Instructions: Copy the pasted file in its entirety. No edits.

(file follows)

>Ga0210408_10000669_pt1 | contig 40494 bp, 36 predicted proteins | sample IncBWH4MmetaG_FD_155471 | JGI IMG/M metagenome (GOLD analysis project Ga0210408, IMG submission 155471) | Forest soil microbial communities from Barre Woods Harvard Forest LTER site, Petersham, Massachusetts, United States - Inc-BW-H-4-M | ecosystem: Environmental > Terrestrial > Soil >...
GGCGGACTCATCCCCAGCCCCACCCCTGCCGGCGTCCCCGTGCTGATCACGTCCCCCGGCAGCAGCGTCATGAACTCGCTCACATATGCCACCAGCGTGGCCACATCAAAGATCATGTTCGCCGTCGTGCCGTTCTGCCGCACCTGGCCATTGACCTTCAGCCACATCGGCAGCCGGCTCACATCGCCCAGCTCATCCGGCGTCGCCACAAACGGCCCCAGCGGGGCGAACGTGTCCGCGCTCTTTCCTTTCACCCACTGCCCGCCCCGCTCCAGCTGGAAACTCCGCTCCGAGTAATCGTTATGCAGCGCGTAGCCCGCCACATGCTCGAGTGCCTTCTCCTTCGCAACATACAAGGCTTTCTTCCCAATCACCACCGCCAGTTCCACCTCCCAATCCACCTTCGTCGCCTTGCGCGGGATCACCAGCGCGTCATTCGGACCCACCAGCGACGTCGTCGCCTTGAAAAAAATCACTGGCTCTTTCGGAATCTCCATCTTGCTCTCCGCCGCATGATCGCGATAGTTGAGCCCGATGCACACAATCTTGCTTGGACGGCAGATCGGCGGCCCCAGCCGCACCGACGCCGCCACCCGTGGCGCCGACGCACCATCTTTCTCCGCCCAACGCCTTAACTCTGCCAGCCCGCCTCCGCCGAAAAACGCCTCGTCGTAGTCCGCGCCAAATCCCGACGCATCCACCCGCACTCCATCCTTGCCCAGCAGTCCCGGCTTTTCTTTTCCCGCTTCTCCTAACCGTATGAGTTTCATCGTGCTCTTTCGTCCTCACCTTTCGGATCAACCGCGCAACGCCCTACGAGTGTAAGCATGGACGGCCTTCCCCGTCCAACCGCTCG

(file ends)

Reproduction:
>Ga0210408_10000669_pt1 | contig 40494 bp, 36 predicted proteins | sample IncBWH4MmetaG_FD_155471 | JGI IMG/M metagenome (GOLD analysis project Ga0210408, IMG submission 155471) | Forest soil microbial communities from Barre Woods Harvard Forest LTER site, Petersham, Massachusetts, United States - Inc-BW-H-4-M | ecosystem: Environmental > Terrestrial > Soil >...
GGCGGACTCATCCCCAGCCCCACCCCTGCCGGCGTCCCCGTGCTGATCACGTCCCCCGGCAGCAGCGTCATGAACTCGCTCACATATGCCACCAGCGTGGCCACATCAAAGATCATGTTCGCCGTCGTGCCGTTCTGCCGCACCTGGCCATTGACCTTCAGCCACATCGGCAGCCGGCTCACATCGCCCAGCTCATCCGGCGTCGCCACAAACGGCCCCAGCGGGGCGAACGTGTCCGCGCTCTTTCCTTTCACCCACTGCCCGCCCCGCTCCAGCTGGAAACTCCGCTCCGAGTAATCGTTATGCAGCGCGTAGCCCGCCACATGCTCGAGTGCCTTCTCCTTCGCAACATACAAGGCTTTCTTCCCAATCACCACCGCCAGTTCCACCTCCCAATCCACCTTCGTCGCCTTGCGCGGGATCACCAGCGCGTCATTCGGACCCACCAGCGACGTCGTCGCCTTGAAAAAAATCACTGGCTCTTTCGGAATCTCCATCTTGCTCTCCGCCGCATGATCGCGATAGTTGAGCCCGATGCACACAATCTTGCTTGGACGGCAGATCGGCGGCCCCAGCCGCACCGACGCCGCCACCCGTGGCGCCGACGCACCATCTTTCTCCGCCCAACGCCTTAACTCTGCCAGCCCGCCTCCGCCGAAAAACGCCTCGTCGTAGTCCGCGCCAAATCCCGACGCATCCACCCGCACTCCATCCTTGCCCAGCAGTCCCGGCTTTTCTTTTCCCGCTTCTCCTAACCGTATGAGTTTCATCGTGCTCTTTCGTCCTCACCTTTCGGATCAACCGCGCAACGCCCTACGAGTGTAAGCATGGACGGCCTTCCCCGTCCAACCGCTCG